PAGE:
5. For the mother Ms Baruah makes a number of good points.  She says that the mother had found dealing with the father very difficult over the years.  She makes allegations of violence against him and allegations of excessive alcohol consumption.  It is unfortunate that no findings of fact have ever been made at any stage by a judge in relation to those matters, and although Mr G was given the opportunity to place evidence before the court, in relation in particularly to his alcohol consumption, he did not do so; so there are allegations and counter-allegations and no doubt Mr G feels very strongly on the subject of the mother of his child and seeing his child.

6. As I say, the judge did not make findings of fact, but dealt with the case on the basis which may, however, in the event prove to be inaccurate.  Firstly, he was clearly of the view that, whilst Mr G was before him on that occasion, he was essentially resident in Panama, therefore the practicalities in relation to contact were substantially reduced; and secondly, he does appear to have based his rejection of any form of indirect contact on a social services report which was more than two years' old and which said that contact was impracticable because there was no means of it being monitored.  The judge gives no other reason for refusing direct contact or indirect contact than that, and in my judgment that is not a satisfactory reason for directing contact.  Equally it seems to me, on balance, that the period of five years is excessive. 

7. The question therefore is what, if anything, we can do?  I fully appreciate that the judge was exercising his discretion.  I fully appreciate he had the opportunity of observing Mr G in the witness box, and I do not underestimate the stress on the child's mother from Mr G.  Mr G passionately informs us that he has not done anything wrong; that he is not intimidating and that he is not in any way an unfit father; but it does not take a great deal to appreciate -- and he may not understand this -- that he could be perceived to be intimidating by a third party, and particularly someone with whom he has had an intimate relationship that has come to an end; and in my judgment there is a case that the mother is entitled to say "if this man can demonstrate that he is going to be a calm, sensible, proper influence on his child then in due course he may well be able to have face-to-face contact", but at the moment her anxiety is such that she cannot contemplate that taking place, and I have some sympathy for that view. 

8. But I remain of the view that what the judge said was, on the whole, excessive: the period was excessive and the refusal of all forms of contact were excessive, and in my view that is an error of principle with which this court can interfere on the basis that it was based on and in relation to one aspect, a misapprehension as to the facts, and, as to the other, a reason which is not fully articulated, and in those circumstances it seems to me that what should happen is this: that over the next two years Mr G should be given the opportunity to send cards and small gifts to his daughter.  He says he knows their address, and so any suggestion that we need an independent third party may not be necessary, and if he can demonstrate in that period that those presents are appropriate, that the messages he sends are calm and suitable; and if he is able to accept the fact that his daughter is living with her mother and will continue to live with her mother throughout her minority -- if he can do that for a period of two years, then it seems to me he should then be able to apply for a more direct form of contact.  It may in the first instance have to be supervised, I do not know, but, speaking for myself, what I would do in these circumstances, having carefully read the papers and the judgment of the judge, would be to substitute for the period of five years a period of two before any application can be made without permission, and I would order that there should be indirect contact during that period -- at Easter, her birthdays and Christmas, by means of cards and small presents, and it goes without saying that if at the end of that period Mr G has not been able to demonstrate the calm which we think he should be able to demonstrate, and if the presents and cards have been unsuitable, then the judge may take a very dim view.  But if, on the other hand, he is able to demonstrate that he is calm, that he accepts the status quo and that he is able to abide by an order of the court which enables him to send cards and small presents, then it may well be that the judge would enlarge the contact period.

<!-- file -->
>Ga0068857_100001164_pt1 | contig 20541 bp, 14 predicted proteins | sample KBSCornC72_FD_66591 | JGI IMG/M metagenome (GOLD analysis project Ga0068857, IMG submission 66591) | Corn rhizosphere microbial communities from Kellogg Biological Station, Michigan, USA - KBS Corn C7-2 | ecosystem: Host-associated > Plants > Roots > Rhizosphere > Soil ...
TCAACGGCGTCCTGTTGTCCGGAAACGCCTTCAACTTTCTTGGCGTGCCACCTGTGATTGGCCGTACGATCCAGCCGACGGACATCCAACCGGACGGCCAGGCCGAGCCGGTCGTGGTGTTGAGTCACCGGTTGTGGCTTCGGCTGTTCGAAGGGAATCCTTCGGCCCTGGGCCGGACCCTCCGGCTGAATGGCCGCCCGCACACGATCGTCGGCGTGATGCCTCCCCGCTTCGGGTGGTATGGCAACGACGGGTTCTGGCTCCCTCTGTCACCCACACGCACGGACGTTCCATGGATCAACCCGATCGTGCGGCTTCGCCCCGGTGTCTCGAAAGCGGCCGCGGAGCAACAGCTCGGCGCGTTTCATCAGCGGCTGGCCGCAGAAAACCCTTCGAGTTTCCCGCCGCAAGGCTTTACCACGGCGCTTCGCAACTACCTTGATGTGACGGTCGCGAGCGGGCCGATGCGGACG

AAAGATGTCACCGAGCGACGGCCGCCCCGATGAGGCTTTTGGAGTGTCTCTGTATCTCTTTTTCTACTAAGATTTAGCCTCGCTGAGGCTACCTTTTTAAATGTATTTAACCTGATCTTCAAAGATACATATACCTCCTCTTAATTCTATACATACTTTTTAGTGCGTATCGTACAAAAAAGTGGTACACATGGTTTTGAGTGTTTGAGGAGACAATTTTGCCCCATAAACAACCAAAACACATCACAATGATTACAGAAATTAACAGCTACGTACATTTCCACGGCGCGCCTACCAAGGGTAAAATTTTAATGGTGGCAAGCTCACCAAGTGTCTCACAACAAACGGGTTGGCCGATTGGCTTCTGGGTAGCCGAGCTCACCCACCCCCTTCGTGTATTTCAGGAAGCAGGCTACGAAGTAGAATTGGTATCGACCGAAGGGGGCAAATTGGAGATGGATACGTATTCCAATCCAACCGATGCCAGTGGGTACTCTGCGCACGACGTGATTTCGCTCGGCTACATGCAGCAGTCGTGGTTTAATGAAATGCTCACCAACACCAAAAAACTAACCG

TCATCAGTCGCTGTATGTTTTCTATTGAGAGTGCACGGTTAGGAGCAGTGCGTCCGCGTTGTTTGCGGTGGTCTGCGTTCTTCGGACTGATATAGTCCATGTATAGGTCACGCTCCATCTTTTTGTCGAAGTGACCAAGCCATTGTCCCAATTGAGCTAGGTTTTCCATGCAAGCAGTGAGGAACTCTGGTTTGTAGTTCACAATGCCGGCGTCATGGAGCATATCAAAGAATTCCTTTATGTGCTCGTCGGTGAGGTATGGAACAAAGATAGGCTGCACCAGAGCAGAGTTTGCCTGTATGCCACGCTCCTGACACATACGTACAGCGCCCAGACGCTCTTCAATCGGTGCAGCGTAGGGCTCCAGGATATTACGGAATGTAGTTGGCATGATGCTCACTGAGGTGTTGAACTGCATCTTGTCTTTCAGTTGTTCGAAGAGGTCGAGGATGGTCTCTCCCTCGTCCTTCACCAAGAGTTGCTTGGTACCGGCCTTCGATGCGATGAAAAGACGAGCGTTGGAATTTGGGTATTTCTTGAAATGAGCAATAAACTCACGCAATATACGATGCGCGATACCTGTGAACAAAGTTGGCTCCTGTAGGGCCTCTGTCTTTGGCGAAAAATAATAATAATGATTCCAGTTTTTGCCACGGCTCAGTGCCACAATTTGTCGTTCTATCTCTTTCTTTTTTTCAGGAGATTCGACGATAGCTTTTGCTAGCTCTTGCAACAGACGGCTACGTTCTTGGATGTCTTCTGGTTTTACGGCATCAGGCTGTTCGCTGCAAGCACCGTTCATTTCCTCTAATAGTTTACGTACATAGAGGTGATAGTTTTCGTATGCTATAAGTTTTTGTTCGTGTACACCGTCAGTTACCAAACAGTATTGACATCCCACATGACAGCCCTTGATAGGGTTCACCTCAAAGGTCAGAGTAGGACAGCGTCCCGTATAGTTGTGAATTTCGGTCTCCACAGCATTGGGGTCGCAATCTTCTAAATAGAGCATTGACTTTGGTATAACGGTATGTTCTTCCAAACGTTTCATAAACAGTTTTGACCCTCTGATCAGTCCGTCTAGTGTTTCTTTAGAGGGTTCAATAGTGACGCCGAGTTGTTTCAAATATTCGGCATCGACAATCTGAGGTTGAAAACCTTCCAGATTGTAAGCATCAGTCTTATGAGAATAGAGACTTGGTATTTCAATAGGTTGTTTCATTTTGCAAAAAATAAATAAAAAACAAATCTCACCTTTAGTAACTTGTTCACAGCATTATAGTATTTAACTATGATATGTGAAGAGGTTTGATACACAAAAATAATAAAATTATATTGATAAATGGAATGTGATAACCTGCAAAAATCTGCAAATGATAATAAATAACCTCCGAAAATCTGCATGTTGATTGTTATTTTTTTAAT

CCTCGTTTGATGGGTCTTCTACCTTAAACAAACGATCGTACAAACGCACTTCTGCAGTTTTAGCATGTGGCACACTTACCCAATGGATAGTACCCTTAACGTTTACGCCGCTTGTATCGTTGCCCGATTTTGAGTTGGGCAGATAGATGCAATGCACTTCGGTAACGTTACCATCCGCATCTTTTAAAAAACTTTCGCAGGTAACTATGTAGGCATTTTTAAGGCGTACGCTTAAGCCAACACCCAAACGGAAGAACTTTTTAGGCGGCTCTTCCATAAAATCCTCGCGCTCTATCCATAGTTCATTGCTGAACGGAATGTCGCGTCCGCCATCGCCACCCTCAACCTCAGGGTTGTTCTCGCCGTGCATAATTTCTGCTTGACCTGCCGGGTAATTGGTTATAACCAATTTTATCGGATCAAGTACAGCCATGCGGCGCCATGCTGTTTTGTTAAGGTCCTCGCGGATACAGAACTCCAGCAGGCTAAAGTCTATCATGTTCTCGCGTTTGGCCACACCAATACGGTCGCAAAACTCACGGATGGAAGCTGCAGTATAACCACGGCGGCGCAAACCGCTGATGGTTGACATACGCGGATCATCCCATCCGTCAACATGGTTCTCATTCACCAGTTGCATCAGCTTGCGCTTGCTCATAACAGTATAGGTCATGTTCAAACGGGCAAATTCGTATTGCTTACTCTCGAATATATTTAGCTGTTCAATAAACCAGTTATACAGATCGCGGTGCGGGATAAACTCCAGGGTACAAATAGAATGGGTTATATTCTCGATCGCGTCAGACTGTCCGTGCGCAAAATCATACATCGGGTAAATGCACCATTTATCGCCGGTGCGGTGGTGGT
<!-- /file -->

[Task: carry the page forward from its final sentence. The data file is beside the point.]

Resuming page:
9. Speaking for myself, therefore, I do take the view that, with all respect to him, the judge, albeit exercising his discretion, went too far in cutting off all contact without any really good reason for doing so, and went too far in imposing a period of five years, and therefore I would propose a period of two years, during which time there should be the indirect contact I would propose.  To that extent I would grant permission to appeal and allow the appeal.

Lord Justice Rimer: 
10. I agree.

Lord Justice Thorpe: 
11. I also agree.  I only add that the case that is before us today is radically different to the case that was before the judge in the spring.  It is clear from paragraphs 29 and 47 of his judgment that he found the father to be habitually resident in Panama, offering to return to this country if contact or residence orders were made in his favour.  Today he presents himself as a father habitually resident in this jurisdiction, in close proximity to the mother.  That seems to me a highly significant shift and one that is duly reflected in the orders which my Lord has proposed and with which I fully concur.

Order:  Application granted